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^^ There's a tunnel with moving sidewalk that crosses under that channel. It is much more convenient than the ferry.
I'm reading that report and it states that the waterfront is home to a higher proportion of lower income residents. Really? The Harbourfront, with all its condos and development, seems to be one of the more desirable areas in Toronto. With the rejuvenation of waterfronts around the globe, I don't know of too many waterfronts near central business districts that are low-income areas.

This is, of course, ignoring that this article seems more biased than objective, given the graphic of a skull on the airplane, implying that planes and airports are death factories. You would think there were no laws in place already that regulate emissions, noise, pollution, etc.

By the way, who lives nearest to Pearson airport? Low income people? Even if that's not the case, is the health of people living near Pearson less important because it's not near the urban core?
Airport-related pollution, noise, and traffic may be negligible compared to the regular pollution, noise, and traffic that Downtown Toronto already produces.
Part of what makes the Islands so interesting and unique is that you have that barrier to access by needing the ferry, which means that some/most of the Islands are quiet and a little rural, just a mile or two from the skyscrapers of the Financial District. What city has that? London has some islands in the Thames River, like Eel Pie Island, but these aren't right by the City or Westminster. Denmark has Christiania, but this isn't an island. Stockholm has a bunch of islands, with some looking very rural, but Stockholm's city center isn't skyscrapers like Toronto; it's an Old Town section. Roosevelt Island has the view of Manhattan like the Islands do of Toronto (possible a better view of Manhattan than the Islands do of Toronto), but it is more developed than cottages and wooded areas.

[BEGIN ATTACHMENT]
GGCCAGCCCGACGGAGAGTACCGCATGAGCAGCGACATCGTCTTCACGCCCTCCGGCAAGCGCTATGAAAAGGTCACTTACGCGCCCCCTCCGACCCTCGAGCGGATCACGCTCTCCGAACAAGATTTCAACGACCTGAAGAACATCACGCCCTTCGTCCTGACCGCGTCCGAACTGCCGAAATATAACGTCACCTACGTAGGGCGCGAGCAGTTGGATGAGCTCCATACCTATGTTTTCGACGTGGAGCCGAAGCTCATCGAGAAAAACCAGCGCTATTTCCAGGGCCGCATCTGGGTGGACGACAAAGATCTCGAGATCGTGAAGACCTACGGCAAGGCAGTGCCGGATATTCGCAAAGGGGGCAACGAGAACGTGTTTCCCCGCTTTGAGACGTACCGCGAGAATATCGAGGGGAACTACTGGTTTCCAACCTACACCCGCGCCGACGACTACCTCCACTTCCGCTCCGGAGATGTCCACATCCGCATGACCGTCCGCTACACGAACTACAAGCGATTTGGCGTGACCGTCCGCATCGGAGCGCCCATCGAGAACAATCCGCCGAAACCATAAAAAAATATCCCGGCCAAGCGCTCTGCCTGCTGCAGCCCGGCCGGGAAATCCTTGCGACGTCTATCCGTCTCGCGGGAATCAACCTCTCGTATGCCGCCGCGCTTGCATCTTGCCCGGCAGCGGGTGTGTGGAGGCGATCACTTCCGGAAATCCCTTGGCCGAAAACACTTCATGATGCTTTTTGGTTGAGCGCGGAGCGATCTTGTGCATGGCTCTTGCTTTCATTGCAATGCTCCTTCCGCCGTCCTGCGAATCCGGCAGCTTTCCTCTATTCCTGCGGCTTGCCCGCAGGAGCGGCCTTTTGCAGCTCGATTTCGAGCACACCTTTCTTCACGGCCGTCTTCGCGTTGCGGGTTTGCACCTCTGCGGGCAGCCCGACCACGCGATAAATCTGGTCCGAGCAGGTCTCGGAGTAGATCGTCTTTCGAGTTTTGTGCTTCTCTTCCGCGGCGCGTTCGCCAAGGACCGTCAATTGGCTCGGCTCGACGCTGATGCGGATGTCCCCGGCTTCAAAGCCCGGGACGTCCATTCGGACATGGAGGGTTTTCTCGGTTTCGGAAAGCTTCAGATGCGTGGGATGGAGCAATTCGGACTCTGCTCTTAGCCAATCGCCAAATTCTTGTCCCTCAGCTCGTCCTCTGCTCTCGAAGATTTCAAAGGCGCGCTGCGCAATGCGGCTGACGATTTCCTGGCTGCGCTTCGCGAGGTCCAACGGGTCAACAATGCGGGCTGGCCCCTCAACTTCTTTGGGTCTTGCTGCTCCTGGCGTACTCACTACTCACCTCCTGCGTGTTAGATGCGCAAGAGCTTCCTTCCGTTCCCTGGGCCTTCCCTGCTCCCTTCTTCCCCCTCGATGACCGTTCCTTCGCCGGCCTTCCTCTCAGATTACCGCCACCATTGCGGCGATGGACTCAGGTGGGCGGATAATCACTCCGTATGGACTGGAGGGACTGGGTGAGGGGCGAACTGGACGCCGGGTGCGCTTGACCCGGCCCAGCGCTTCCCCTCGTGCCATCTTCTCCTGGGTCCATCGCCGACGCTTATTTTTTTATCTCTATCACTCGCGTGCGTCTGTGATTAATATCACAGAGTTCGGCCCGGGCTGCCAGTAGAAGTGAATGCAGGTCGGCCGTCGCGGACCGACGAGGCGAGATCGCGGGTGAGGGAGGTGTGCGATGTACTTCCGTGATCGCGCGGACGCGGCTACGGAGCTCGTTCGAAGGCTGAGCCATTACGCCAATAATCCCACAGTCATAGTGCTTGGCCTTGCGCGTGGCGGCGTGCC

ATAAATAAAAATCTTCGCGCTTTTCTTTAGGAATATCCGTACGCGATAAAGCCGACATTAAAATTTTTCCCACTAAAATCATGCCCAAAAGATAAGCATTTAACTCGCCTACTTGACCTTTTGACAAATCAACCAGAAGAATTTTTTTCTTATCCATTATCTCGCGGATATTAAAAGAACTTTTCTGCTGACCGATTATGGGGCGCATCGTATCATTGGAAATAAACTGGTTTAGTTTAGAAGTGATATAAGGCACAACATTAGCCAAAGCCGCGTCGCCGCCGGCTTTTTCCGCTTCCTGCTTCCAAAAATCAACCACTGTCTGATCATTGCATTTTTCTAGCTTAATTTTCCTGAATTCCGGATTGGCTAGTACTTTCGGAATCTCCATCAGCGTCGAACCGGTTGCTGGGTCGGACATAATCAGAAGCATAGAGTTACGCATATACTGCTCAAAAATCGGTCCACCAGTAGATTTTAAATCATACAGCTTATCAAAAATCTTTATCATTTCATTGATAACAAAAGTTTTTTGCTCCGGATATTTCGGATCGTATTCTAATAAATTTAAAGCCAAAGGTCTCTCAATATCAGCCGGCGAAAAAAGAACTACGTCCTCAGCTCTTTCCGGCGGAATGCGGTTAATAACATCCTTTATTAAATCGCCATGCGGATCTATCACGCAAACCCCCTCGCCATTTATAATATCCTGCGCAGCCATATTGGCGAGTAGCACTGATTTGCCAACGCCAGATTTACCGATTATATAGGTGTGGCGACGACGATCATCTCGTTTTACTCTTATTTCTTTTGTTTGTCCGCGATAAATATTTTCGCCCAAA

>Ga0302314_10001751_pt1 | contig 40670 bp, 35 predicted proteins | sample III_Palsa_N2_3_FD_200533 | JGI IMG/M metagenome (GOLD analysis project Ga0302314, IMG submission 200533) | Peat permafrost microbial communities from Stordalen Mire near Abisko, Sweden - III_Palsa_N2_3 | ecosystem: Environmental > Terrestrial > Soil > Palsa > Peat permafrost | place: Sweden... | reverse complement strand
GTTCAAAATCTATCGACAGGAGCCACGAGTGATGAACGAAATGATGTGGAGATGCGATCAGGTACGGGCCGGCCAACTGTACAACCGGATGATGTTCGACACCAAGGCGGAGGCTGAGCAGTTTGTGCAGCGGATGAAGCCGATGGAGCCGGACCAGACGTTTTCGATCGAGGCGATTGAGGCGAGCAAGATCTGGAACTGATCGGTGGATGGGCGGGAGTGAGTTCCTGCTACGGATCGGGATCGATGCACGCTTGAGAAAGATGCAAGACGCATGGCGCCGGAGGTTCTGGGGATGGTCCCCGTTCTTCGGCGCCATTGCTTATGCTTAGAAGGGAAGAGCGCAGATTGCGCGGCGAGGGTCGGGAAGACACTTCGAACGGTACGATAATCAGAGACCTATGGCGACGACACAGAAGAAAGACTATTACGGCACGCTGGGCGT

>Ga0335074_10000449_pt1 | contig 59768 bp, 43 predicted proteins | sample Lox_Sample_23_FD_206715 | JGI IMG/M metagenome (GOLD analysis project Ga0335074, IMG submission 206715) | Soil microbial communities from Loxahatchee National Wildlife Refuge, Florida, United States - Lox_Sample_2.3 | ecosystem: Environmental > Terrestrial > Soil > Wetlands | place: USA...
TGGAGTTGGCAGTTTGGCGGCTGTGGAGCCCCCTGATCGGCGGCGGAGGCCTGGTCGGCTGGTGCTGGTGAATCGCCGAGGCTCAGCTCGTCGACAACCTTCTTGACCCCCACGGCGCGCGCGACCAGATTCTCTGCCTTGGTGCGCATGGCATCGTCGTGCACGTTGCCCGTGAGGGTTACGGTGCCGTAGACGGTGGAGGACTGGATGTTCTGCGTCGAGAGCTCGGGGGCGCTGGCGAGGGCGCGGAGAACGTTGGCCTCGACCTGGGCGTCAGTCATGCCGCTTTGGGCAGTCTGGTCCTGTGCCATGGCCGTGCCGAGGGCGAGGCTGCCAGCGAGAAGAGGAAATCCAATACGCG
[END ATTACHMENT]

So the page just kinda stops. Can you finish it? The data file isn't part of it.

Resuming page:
To me, as someone who would qualify as a frequent tourist of Toronto, while spending enough time outside the metro area (Port Colborne/Fort Erie) to occasionally utilize amenities like the airport, or stadiums, etc, I really do like the Islands as they are. The airport is very convenient for anyone living on the Golden Horseshoe to fly out to other places across the eastern half of Canada. The Islands, as I mentioned above, are a nice little slice of Cottage Country just minutes from Downtown.
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^^ The Toronto Islands are a proper rural place, if you know their history.
It's like someone from the National Post was browsing through SkyscraperCity for April Fool's ideas!
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Looks like I'm busted. Sorry but I couldn't resist. The photo is from the National Post (so I credited it) but the rest I wrote myself to look like a newspaper article. I found the conceptual drawings online with the CN Tower in the right place so it looked like the airport site.